Originally written for Exeunt.
Somehow, on a rainy Monday afternoon, I find myself crawling around on the floor of a primary school classroom, pretending to be a lion. I’m taking part in Speech Bubbles, London Bubble Theatre Company’s Key Stage 1 schools programme. I came along with the intention of watching quietly from the sidelines, but the only real way to get a feel for this kind of work is to get stuck in. So over the course of an hour I’m a tree, an adventurer, a monkey, a dragon and, yes, a lion.
It might not sound all that different from games usually found in the playground, but the silliness and role-play is part of a structure that is all about storytelling and, crucially, theatre. From an educational perspective, Speech Bubbles has a proven track record of improving communication skills, helping children to listen to others and to express themselves. But at the same time, this is theatre on the most small-scale, everyday of levels, happening quietly and without fuss at schools across the city.
As arts funding continues to be threatened, the argument is regularly put forward that theatres need to embed themselves at the heart of their communities. If those buildings and companies really mean something to local people, then their audiences will fight for them. It’s an argument I agree with. But I wonder whether theatre is already built into more people’s lives than the theatre community itself recognises. Theatre isn’t just what’s on in the West End or at the Royal Court or even in tiny, alternative venues like Camden People’s Theatre. It’s happening in village halls and community centres, in parks and in schools. So why aren’t we claiming all of this work?
A while back, playwright and campaigner Fin Kennedy suggested an idea that he dubbed “I Am British Theatre”. As a way of tackling the public perception that everyone who works in theatre is a privileged, air-kissing luvvie, he proposed that ordinary theatre-makers talk about the reality of the industry in a series of blog posts or short films, stripping away the gloss of showbiz glamour. The message was to be that it’s not all champagne and red carpets.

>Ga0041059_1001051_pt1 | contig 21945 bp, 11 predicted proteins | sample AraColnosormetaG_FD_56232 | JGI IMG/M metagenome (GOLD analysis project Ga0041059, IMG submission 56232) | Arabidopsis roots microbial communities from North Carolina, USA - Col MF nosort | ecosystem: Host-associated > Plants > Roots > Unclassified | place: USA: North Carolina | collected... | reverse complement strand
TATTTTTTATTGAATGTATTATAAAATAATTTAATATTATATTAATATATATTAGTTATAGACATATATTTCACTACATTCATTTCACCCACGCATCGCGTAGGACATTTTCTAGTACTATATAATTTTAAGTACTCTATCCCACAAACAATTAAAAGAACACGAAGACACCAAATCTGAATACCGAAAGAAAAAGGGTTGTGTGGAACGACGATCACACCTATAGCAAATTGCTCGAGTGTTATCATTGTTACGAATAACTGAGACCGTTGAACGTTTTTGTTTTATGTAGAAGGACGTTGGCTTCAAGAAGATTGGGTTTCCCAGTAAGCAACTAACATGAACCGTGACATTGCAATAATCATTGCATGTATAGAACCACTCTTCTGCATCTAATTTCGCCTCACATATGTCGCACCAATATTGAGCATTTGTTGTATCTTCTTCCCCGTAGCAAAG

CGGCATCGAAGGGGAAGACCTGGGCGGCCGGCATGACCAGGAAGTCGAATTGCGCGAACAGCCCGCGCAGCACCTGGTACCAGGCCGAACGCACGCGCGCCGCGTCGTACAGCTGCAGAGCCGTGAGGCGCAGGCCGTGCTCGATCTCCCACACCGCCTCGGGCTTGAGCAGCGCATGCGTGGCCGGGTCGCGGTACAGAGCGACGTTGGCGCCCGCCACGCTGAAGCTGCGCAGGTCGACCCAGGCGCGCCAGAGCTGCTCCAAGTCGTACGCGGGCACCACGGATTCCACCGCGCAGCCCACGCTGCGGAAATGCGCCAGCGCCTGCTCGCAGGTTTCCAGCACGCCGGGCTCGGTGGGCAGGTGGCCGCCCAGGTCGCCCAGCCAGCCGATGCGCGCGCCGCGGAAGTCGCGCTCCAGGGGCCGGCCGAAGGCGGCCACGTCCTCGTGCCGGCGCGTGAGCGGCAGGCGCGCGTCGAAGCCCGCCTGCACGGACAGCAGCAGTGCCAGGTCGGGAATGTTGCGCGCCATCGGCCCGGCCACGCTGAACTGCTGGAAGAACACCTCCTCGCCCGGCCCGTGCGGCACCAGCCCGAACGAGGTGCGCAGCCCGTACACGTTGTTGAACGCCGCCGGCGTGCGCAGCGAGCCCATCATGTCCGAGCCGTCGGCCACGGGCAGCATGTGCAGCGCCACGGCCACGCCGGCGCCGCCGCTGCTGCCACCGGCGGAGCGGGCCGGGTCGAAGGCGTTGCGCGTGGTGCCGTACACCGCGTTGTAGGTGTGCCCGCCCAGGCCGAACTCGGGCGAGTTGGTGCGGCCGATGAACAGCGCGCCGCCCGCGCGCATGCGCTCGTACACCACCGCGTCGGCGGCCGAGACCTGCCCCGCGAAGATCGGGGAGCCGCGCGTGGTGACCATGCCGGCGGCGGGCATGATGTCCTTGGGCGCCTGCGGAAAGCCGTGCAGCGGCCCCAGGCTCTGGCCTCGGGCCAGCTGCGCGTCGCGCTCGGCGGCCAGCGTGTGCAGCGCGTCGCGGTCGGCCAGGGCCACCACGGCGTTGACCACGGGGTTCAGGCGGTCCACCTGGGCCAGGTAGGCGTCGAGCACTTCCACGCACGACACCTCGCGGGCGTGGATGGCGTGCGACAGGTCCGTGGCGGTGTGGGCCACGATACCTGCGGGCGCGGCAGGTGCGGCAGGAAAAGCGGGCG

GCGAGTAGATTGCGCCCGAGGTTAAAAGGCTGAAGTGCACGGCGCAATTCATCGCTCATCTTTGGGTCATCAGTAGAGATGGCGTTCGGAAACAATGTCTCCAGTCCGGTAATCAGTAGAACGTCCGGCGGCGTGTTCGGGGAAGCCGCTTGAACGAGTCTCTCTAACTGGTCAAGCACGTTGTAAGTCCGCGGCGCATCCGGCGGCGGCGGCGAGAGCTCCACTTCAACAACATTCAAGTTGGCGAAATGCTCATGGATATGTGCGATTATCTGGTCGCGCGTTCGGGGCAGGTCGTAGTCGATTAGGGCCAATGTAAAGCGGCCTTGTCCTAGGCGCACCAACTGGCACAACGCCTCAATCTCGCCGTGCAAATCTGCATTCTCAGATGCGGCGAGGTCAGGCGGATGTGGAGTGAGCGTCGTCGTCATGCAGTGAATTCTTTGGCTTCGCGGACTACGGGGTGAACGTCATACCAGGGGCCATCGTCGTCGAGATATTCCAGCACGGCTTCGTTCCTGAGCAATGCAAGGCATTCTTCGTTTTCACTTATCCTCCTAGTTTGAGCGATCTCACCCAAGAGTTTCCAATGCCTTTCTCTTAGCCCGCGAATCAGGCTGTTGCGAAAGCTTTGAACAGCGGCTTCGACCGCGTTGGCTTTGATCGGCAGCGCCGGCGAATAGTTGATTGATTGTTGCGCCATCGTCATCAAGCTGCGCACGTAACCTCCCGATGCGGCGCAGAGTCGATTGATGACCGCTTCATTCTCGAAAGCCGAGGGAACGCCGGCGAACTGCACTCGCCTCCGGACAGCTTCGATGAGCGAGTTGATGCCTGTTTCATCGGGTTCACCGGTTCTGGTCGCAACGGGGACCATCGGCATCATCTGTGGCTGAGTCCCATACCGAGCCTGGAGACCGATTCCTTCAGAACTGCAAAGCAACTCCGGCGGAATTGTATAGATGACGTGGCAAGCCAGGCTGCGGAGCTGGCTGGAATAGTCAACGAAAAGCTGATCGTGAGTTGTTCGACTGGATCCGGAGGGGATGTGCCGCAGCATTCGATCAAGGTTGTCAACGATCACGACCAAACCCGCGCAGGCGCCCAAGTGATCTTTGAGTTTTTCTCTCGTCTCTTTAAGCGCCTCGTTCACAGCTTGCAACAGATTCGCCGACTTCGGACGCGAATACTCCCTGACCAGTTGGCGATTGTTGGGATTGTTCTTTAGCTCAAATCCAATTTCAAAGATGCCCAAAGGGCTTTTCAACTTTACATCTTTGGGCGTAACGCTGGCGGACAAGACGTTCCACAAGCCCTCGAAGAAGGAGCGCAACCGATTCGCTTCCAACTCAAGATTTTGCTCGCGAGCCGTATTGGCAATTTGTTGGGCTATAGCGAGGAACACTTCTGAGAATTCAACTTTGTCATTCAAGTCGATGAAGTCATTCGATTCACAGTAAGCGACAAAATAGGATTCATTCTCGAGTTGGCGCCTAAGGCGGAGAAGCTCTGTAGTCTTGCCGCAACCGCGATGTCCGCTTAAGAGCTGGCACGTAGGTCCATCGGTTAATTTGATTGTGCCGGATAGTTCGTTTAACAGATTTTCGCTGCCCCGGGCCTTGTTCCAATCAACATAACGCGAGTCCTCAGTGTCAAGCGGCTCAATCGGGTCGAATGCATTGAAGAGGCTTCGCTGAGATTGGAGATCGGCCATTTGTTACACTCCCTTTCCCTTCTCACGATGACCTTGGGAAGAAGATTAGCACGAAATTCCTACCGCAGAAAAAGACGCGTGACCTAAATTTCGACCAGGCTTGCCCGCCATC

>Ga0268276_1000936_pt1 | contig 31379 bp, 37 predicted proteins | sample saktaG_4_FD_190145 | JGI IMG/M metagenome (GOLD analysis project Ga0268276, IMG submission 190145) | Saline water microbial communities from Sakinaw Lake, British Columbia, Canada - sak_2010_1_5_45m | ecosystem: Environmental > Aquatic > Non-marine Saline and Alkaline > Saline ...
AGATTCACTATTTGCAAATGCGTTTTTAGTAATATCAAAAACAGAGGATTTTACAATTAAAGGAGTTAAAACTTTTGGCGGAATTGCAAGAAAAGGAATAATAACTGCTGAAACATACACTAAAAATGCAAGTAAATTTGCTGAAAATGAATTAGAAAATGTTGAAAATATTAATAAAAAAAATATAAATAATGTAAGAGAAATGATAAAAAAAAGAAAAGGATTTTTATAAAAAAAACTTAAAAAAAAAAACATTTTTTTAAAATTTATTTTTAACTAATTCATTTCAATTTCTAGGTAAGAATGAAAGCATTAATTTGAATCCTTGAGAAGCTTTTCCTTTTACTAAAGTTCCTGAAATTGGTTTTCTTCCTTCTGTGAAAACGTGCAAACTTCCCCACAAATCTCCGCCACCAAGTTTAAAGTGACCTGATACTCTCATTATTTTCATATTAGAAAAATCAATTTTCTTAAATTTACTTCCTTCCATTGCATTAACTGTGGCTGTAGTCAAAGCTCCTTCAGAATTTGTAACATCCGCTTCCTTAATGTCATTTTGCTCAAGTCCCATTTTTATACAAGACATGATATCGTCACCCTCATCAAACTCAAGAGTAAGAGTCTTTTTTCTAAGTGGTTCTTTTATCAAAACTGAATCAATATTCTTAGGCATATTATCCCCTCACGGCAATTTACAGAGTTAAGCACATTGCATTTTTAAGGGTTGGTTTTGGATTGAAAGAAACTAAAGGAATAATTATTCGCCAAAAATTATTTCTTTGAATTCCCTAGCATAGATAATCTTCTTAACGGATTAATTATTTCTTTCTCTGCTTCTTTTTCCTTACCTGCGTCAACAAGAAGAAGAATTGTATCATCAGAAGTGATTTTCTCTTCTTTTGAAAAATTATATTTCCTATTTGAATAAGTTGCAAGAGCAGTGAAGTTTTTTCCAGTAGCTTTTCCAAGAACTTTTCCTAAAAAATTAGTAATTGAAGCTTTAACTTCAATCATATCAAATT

It was a great idea in lots of ways, but it cut out a whole swathe of British theatre practice. If we’re talking numbers, the people who really represent British theatre are probably those participating in amateur dramatics groups, those watching their kids in the school show, those going along to a weekly drama class, and those crawling around pretending to be lions at 2pm on a Monday. This is how theatre really enters and animates people’s lives. It’s less showy, less exciting, less overtly theatrical, but it’s completely embedded in the rhythms of life.
To return to Speech Bubbles, this simple process of sharing, telling and acting out stories offers children the opportunity to engage in theatre as author, performer and audience member – sometimes all three at once. It also positions these roles as fluid, creating a relationship with theatre that is active and curious from the beginning. Perhaps most importantly, it tells its participants that they have stories that are worth listening to, something they might not be used to hearing in a world in which, as theatre-maker Hannah Nicklin puts it, capitalism has stolen our stories and sold them back to us.
This is just one example, but it points towards a huge, largely invisible section of this country’s complex theatre ecology. While it’s not often talked or written about, and in many cases doesn’t even carry the label “theatre” for its participants, it’s a vital entry point to the art form. And often it goes on to feed the system that it’s an unobtrusive part of, igniting the first spark that inspires those kids in primary school classrooms to continue making theatre in one form or another. The important thing to recognise is that it is all theatre.
Theatre isn’t necessarily for everyone, in the same way that football or knitting or heavy metal music isn’t necessarily for everyone. It can be easy to forget that in the zeal that surrounds audience development initiatives. Not everyone wants to be an audience member, and that’s OK. But plenty of the people who are supposedly so difficult to reach are already engaged in theatre, whether they recognise it as theatre or not. And maybe those of us so invested in doing the reaching out could try a little harder to see those hidden participants.